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Gay men arrested for attempting to smuggle drugs on cruise ship

Reports say both work for U.S. gov’t contractors; ship part of gay cruise



Peter Melendez (left) and Robert Koehler were arrested Sunday. (Photos courtesy Miami Police Department)

A tip from the U.S. Department of Homeland Security enabled Miami police on Sunday, Feb. 3, to arrest two D.C. gay men as they allegedly attempted to smuggle in their luggage illegal drugs on board a cruise ship in the port of Miami, according to a police arrest affidavit filed in court.

The affidavit says a DHS special agent informed police that DHS intercepted an email exchange between D.C. residents and roommates Peter Melendez, 36, and Robert Koehler, 27, in which the two men allegedly conspired to smuggle drugs on board the cruise ship with the intent to distribute them to passengers.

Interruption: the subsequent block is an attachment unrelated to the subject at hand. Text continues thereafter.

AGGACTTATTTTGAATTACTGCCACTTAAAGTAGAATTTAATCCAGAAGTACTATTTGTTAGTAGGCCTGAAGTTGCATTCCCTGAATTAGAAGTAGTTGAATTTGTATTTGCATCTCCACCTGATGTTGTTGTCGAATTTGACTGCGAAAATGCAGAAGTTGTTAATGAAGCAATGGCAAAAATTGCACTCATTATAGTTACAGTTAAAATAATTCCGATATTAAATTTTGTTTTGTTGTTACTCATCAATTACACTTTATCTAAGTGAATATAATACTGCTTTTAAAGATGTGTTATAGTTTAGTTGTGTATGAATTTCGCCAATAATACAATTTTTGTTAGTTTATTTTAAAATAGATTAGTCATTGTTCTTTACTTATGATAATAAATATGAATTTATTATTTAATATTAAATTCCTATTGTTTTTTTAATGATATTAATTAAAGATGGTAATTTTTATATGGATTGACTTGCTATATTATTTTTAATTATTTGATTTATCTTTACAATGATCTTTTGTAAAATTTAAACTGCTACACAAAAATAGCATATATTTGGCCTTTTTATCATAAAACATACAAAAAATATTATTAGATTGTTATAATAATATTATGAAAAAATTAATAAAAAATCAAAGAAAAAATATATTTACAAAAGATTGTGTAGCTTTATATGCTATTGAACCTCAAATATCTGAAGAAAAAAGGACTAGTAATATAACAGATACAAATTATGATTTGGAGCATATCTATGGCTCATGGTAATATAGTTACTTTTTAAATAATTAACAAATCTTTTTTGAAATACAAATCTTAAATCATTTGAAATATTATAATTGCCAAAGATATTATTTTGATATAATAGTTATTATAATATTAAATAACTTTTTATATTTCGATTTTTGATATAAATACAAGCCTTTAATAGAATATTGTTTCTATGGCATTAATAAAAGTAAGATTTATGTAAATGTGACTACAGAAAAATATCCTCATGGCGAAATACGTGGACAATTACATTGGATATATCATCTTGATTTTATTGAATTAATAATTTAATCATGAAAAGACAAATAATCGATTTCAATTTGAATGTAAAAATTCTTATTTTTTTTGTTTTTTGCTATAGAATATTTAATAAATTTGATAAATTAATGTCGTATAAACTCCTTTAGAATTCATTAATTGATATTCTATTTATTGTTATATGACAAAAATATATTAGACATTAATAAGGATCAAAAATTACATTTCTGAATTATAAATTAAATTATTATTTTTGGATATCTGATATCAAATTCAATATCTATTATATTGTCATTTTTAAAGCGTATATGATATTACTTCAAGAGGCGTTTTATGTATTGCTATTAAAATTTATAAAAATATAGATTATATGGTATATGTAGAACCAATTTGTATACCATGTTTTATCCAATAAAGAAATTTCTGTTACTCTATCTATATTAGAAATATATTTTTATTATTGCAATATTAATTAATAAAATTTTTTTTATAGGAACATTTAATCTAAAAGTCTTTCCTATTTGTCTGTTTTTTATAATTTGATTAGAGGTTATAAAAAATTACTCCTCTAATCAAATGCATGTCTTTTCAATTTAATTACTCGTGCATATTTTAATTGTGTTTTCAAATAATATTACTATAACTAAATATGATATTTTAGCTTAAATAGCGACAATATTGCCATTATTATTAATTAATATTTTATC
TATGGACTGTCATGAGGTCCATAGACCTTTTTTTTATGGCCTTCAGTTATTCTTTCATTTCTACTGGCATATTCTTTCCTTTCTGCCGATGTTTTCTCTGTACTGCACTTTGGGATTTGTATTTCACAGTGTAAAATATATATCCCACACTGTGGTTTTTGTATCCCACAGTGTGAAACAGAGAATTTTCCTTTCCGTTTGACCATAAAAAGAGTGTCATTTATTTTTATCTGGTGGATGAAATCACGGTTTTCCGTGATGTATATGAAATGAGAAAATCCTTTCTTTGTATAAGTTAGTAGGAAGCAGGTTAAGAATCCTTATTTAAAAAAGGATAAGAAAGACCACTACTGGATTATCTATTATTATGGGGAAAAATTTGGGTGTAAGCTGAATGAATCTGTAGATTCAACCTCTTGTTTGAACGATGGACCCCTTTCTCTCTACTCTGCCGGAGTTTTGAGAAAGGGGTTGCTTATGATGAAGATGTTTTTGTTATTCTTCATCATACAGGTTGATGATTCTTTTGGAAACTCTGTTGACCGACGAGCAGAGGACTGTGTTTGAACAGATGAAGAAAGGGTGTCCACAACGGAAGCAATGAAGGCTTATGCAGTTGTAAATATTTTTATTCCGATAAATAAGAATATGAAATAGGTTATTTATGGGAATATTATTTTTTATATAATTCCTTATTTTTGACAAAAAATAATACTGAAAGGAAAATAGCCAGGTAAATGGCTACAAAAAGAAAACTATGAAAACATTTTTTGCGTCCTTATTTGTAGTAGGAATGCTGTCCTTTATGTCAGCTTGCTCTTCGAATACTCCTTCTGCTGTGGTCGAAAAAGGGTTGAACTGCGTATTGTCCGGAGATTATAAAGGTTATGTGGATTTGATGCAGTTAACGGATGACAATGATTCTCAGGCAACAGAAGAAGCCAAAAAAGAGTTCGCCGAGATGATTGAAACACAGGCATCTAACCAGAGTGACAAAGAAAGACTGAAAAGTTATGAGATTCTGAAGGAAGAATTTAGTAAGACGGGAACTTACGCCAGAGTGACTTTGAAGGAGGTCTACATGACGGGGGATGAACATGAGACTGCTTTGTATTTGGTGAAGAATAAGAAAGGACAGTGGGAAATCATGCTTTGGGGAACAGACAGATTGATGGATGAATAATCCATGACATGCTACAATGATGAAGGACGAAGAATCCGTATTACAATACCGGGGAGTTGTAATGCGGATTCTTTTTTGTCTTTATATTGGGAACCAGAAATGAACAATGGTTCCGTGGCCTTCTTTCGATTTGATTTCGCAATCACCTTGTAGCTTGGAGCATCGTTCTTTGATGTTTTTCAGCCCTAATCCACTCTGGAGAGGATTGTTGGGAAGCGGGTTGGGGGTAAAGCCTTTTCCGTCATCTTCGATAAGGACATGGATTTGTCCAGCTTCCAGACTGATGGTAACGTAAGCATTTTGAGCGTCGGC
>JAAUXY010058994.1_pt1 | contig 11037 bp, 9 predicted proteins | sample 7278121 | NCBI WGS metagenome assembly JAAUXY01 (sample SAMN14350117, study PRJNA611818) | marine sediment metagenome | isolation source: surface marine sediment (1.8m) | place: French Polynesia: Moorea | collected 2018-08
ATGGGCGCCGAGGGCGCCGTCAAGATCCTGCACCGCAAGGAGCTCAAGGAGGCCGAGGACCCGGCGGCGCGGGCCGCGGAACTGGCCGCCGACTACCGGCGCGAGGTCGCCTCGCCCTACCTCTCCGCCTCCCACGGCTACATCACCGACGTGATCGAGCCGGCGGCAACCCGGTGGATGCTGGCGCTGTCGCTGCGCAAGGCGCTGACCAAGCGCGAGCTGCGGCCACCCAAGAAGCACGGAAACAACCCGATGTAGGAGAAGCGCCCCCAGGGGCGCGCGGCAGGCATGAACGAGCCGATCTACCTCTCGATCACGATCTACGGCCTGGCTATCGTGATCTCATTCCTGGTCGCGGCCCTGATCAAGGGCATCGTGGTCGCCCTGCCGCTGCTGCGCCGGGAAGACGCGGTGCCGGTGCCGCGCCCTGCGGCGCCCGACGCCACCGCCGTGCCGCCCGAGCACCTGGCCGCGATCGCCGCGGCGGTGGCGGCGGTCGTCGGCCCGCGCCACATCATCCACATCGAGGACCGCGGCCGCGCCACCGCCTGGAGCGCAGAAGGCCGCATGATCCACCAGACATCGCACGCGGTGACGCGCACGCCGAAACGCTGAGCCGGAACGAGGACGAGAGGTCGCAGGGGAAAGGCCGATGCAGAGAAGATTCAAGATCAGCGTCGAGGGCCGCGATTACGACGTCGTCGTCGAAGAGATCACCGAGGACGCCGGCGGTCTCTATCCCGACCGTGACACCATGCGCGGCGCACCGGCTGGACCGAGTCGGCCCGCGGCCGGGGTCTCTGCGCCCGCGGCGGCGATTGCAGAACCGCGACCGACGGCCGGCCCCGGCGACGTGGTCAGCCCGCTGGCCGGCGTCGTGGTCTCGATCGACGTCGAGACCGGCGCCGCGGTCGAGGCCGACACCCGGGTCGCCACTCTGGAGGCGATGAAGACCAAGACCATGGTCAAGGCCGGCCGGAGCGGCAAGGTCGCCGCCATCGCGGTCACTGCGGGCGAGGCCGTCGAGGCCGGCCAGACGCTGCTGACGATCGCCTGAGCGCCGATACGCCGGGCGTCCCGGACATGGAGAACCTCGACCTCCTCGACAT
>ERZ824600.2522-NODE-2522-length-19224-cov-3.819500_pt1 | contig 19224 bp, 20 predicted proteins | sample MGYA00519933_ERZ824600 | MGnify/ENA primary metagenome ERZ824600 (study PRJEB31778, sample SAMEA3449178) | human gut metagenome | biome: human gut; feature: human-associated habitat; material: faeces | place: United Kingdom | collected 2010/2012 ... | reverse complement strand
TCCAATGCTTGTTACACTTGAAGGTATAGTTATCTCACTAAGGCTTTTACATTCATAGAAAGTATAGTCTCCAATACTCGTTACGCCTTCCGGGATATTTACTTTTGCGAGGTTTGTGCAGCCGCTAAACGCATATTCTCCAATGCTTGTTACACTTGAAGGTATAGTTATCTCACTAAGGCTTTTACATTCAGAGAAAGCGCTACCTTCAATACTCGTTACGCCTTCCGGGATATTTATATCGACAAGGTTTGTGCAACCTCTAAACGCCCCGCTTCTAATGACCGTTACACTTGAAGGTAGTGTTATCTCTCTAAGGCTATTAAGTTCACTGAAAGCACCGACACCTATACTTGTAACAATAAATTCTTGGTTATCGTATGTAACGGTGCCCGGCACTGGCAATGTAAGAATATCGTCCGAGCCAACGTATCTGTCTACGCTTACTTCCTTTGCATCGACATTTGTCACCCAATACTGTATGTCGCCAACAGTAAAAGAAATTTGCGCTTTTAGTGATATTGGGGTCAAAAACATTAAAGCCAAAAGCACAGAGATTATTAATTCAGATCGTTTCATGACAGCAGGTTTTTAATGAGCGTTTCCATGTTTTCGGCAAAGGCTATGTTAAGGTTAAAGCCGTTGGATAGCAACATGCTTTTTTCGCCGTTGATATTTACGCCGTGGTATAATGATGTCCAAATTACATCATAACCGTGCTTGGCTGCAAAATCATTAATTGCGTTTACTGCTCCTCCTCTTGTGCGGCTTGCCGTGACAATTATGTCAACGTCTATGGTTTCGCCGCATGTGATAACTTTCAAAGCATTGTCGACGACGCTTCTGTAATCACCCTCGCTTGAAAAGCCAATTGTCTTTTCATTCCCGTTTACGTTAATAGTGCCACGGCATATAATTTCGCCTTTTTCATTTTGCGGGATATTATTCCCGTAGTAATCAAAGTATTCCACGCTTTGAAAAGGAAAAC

Police charging documents show the two men are residents of a house on the 700 block of Harvard St., N.W. in the District’s Columbia Heights neighborhood. City property records show that Melendez owns the house.

The documents show Melendez was charged with conspiracy to traffic in illegal drugs and trafficking illegal drugs. Koehler was charged with trafficking illegal drugs.

The charging documents show the two men were initially held without bond in the Miami detention center with a notation dated Feb. 3 stating “NO BOND” – “DO NOT RELEASE.”

A clerk with the Miami-Dade County Circuit Court told the Blade on Wednesday that both men were released on bond the next day on Feb. 4. Bond for Melendez was set at $7,500 and Koehler’s bond was set at $30,000, the clerk said. Both men are scheduled to appear for an arraignment on March 5, court records show.

According to the arrest affidavit, “co-defendant Melendez is a current contract employee for the U.S. government.” It says “several pages” of emails exchanged between Melendez and Koehler in which they planned to distribute drugs on the ship were intercepted by DHS through Melendez’s “government computer.”